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Amyloid precursor protein

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Amyloid beta (A4) precursor protein (peptidase nexin-II, Alzheimer disease), also known as APP, is a human gene.


2fjz app

The metal-binding domain of APP with a bound copper ion. The side chains of the two histidine and one tyrosine residues that play a role in metal coordination are shown in the Cu(I) bound, Cu(II) bound, and unbound conformations, which differ by only small changes in orientation.

1rw6 e2 app

The extracellular E2 domain, a dimeric coiled coil and one of the most highly conserved regions of the protein from Drosophila to humans. This domain, which resembles the structure of spectrin, is thought to bind heparan sulfate proteoglycans.[1]

Amyloid precursor protein (APP) is an integral membrane protein expressed in many tissues and concentrated in the synapses of neurons. Its primary function is not known, though it has been implicated as a regulator of synapse formation[2] and neural plasticity.[3] APP is best known and most commonly studied as the precursor molecule whose proteolysis generates amyloid beta, a 39-42 amino acid peptide whose amyloid fibrillar form is the primary component of amyloid plaques found in the brains of Alzheimer's disease patients.

GeneticsEdit

In humans, the gene for APP is located on chromosome 21 and contains at least 18 exons in 240 kilobases.[4][5] Several alternative splicing isoforms of APP have been observed in humans, ranging in length from 365 to 770 amino acids, with certain isoforms preferentially expressed in neurons; changes in the neuronal ratio of these isoforms have been associated with Alzheimer's disease.[6] Homologous proteins have been identified in other organisms such as Drosophila (fruit flies), C. elegans (roundworms), and all mammals.[7] The amyloid beta region of the protein, located in the membrane-spanning domain, is not well conserved across species and has no obvious connection with APP's native-state biological functions.[7]

Mutations in critical regions of APP, including the region that generates amyloid beta, are known to cause familial susceptibility to Alzheimer's disease.[8][9][10] For example, several mutations outside the Aβ region associated with familial Alzheimer's have been found to dramatically increase production of Aβ.[11]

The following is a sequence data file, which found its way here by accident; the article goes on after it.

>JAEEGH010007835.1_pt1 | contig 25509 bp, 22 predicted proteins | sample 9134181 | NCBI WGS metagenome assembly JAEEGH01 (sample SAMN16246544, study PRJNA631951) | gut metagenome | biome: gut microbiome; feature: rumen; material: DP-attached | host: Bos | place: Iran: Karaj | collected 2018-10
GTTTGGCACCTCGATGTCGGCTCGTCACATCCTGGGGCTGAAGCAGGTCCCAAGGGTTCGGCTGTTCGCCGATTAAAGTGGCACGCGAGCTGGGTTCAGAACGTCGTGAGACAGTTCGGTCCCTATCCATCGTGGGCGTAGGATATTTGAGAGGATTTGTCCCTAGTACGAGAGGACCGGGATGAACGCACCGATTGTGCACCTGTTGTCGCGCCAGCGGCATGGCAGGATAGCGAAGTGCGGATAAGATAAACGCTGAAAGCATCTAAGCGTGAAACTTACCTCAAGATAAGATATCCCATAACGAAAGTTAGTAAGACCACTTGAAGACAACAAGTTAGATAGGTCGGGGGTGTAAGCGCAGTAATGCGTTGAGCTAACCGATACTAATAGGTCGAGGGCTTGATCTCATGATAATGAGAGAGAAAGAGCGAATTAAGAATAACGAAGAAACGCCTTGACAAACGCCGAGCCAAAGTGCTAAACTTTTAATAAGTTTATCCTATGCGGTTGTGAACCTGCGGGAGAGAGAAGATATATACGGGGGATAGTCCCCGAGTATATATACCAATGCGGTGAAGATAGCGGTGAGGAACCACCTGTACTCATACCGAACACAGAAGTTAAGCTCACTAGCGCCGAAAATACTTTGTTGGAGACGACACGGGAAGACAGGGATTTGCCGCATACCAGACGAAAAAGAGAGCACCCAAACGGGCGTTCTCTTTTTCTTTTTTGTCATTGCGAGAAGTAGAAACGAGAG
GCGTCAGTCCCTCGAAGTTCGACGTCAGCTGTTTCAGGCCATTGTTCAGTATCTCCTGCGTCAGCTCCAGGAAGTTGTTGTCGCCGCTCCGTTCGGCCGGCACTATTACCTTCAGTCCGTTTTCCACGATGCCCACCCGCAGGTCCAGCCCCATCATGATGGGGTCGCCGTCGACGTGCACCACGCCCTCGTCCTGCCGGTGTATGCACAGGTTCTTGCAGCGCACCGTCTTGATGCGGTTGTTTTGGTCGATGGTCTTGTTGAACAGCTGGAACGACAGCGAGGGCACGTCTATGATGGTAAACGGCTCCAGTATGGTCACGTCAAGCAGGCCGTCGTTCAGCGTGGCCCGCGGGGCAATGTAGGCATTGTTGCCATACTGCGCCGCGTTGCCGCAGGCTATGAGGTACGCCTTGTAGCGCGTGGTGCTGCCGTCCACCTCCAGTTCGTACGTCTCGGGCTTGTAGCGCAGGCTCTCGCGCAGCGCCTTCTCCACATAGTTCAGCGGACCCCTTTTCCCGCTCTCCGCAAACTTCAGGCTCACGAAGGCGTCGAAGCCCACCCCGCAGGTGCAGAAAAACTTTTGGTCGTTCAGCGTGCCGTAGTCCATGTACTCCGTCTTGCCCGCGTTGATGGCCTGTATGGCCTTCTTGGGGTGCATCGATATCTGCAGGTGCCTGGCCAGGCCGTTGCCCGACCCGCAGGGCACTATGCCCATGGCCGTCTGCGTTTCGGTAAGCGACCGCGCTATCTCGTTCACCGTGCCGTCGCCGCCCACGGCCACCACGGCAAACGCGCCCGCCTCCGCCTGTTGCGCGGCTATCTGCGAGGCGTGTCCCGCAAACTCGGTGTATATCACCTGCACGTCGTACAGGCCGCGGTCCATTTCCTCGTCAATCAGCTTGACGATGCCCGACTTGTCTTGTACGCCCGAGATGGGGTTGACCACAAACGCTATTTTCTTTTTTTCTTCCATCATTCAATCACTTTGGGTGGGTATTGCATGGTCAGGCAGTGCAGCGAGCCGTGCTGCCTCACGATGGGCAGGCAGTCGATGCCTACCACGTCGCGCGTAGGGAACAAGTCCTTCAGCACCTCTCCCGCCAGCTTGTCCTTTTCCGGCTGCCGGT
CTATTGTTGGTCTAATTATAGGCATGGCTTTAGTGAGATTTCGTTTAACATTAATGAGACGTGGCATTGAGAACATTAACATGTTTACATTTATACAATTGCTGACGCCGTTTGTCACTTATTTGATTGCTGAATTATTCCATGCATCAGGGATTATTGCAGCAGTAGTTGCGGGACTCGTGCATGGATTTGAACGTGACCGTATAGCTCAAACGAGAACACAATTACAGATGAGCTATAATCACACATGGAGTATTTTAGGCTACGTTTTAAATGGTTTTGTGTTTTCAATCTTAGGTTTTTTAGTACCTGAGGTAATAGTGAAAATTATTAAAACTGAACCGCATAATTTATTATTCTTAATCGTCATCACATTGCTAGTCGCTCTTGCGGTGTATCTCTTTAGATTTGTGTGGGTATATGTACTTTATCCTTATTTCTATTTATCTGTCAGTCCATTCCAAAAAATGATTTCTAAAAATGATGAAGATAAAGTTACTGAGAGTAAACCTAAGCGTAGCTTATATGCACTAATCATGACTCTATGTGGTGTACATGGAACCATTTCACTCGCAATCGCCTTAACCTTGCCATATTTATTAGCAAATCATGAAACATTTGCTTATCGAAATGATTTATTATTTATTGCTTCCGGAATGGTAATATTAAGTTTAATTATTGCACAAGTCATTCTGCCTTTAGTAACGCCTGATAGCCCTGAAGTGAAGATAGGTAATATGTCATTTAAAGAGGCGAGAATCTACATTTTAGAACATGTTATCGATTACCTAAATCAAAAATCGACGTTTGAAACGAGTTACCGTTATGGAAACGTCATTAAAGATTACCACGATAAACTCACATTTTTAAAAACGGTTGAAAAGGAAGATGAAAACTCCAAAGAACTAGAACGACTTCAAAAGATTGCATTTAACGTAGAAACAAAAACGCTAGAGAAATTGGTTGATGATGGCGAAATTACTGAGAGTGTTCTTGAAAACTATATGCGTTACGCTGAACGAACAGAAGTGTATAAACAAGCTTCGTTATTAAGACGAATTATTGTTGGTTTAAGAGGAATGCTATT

StructureEdit

A number of distinct, largely independently folding structural domains have been identified in the APP sequence. The extracellular region, much larger than the intracellular region, is divided into the E1 and E2 domains; E1 contains several subdomains including a growth factor-like domain (GFLD), a metal-binding motif, and a serine protease inhibitor domain that is absent from the isoform differentially expressed in the brain.[12] The E2 domain contains a coiled coil dimerization motif and may bind proteoglycans in the extracellular matrix.[1] The complete crystal structure of APP has not yet been solved; however, individual domains have been successfully crystallized, including the copper-binding domain in multiple configurations and ion binding states[13] and the E2 dimerization domain.[1]

Post-translational processingEdit

APP undergoes extensive post-translational modification including glycosylation, phosphorylation, and tyrosine sulfation, as well as many types of proteolytic processing to generate peptide fragments.[14] It is commonly cleaved by proteases in the secretase family; alpha secretase and beta secretase both remove nearly the entire extracellular domain to release membrane-anchored carboxy-terminal fragments that may be associated with apoptosis.[7] Cleavage by gamma secretase within the membrane-spanning domain generates the amyloid-beta fragment; gamma secretase is a large multi-subunit complex whose components have not yet been fully characterized, but notably include presenilin, whose gene has been identified as a major genetic risk factor for Alzheimer's.[15]

The amyloidogenic processing of APP has been linked to its presence in lipid rafts. When APP molecules occupy a lipid raft region of membrane, they are more accessible to and differentially cleaved by beta secretase, whereas APP molecules outside a raft are differentially cleaved by the non-amyloidogenic alpha secretase.[16] Gamma secretase activity has also been associated with lipid rafts.[17] The role of cholesterol in lipid raft maintenance has been cited as a likely explanation for observations that high cholesterol and apolipoprotein E genotype are major risk factors for Alzheimer's disease.[18]